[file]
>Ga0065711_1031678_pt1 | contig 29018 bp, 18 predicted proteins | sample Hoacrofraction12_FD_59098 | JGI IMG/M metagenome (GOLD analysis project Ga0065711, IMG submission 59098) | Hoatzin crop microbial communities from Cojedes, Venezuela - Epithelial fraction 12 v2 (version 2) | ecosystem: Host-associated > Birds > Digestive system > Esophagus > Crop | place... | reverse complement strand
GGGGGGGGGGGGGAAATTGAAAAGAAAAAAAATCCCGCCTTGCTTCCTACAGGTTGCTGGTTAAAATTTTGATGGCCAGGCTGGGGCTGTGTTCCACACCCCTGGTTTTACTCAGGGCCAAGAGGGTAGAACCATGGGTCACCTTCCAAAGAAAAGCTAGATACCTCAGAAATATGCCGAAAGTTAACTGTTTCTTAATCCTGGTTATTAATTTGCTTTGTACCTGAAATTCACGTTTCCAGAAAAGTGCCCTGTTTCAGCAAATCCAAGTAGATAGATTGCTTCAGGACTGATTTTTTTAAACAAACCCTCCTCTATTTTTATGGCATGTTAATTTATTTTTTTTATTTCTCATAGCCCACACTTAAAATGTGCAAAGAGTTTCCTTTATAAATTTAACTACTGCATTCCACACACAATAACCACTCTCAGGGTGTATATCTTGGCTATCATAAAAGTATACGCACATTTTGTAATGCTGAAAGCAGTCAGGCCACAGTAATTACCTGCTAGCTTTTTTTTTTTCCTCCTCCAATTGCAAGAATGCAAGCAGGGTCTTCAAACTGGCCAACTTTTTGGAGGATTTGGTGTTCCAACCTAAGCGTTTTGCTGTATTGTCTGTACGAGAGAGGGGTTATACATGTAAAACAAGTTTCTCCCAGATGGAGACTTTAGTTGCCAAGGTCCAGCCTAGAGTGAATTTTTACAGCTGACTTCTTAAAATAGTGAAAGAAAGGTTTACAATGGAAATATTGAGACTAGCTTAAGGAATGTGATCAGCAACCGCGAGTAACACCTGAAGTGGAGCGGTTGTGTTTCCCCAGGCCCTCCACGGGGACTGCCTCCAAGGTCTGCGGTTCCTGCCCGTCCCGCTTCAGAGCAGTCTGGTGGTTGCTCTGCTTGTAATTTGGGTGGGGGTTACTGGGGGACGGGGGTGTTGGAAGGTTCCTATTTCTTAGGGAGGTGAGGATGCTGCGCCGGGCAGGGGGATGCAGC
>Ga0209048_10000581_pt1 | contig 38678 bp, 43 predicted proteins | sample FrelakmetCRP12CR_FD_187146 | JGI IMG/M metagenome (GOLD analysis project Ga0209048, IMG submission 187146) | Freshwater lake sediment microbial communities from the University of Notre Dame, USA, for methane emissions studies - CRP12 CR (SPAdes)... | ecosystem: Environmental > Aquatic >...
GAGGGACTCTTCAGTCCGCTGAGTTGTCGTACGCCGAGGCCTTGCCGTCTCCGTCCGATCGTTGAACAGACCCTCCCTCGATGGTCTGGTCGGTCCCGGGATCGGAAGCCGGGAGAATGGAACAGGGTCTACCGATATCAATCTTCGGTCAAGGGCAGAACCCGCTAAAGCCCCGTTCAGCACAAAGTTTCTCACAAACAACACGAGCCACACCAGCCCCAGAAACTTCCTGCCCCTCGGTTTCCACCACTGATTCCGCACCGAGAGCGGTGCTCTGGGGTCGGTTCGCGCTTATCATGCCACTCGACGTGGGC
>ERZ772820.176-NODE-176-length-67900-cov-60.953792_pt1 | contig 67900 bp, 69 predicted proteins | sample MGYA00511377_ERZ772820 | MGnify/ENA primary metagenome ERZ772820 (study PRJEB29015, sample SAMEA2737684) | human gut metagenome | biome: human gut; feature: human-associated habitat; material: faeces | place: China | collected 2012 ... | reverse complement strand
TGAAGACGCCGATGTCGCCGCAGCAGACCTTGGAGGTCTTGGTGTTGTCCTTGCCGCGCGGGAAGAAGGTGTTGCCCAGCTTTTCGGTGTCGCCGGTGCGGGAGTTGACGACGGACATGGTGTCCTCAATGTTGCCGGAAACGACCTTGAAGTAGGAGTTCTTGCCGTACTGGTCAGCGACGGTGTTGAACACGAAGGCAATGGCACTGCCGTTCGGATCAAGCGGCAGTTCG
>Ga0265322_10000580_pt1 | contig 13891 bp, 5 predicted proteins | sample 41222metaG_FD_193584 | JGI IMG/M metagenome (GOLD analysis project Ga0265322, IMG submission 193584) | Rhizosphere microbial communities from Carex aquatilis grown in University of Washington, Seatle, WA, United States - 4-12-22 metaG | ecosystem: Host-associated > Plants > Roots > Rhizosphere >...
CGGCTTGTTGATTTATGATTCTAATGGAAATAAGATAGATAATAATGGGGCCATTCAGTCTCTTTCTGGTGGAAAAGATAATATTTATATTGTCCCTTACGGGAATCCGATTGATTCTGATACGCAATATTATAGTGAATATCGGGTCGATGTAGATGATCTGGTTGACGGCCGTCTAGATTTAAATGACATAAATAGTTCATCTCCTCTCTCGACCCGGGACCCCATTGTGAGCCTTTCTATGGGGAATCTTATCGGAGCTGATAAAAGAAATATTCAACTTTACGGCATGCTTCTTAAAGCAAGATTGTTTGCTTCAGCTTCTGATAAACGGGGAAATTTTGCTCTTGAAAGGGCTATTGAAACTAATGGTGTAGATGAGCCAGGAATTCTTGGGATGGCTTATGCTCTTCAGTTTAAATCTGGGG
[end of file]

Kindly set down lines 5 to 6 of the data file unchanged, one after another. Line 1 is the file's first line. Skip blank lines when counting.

>ERZ772820.176-NODE-176-length-67900-cov-60.953792_pt1 | contig 67900 bp, 69 predicted proteins | sample MGYA00511377_ERZ772820 | MGnify/ENA primary metagenome ERZ772820 (study PRJEB29015, sample SAMEA2737684) | human gut metagenome | biome: human gut; feature: human-associated habitat; material: faeces | place: China | collected 2012 ... | reverse complement strand
TGAAGACGCCGATGTCGCCGCAGCAGACCTTGGAGGTCTTGGTGTTGTCCTTGCCGCGCGGGAAGAAGGTGTTGCCCAGCTTTTCGGTGTCGCCGGTGCGGGAGTTGACGACGGACATGGTGTCCTCAATGTTGCCGGAAACGACCTTGAAGTAGGAGTTCTTGCCGTACTGGTCAGCGACGGTGTTGAACACGAAGGCAATGGCACTGCCGTTCGGATCAAGCGGCAGTTCG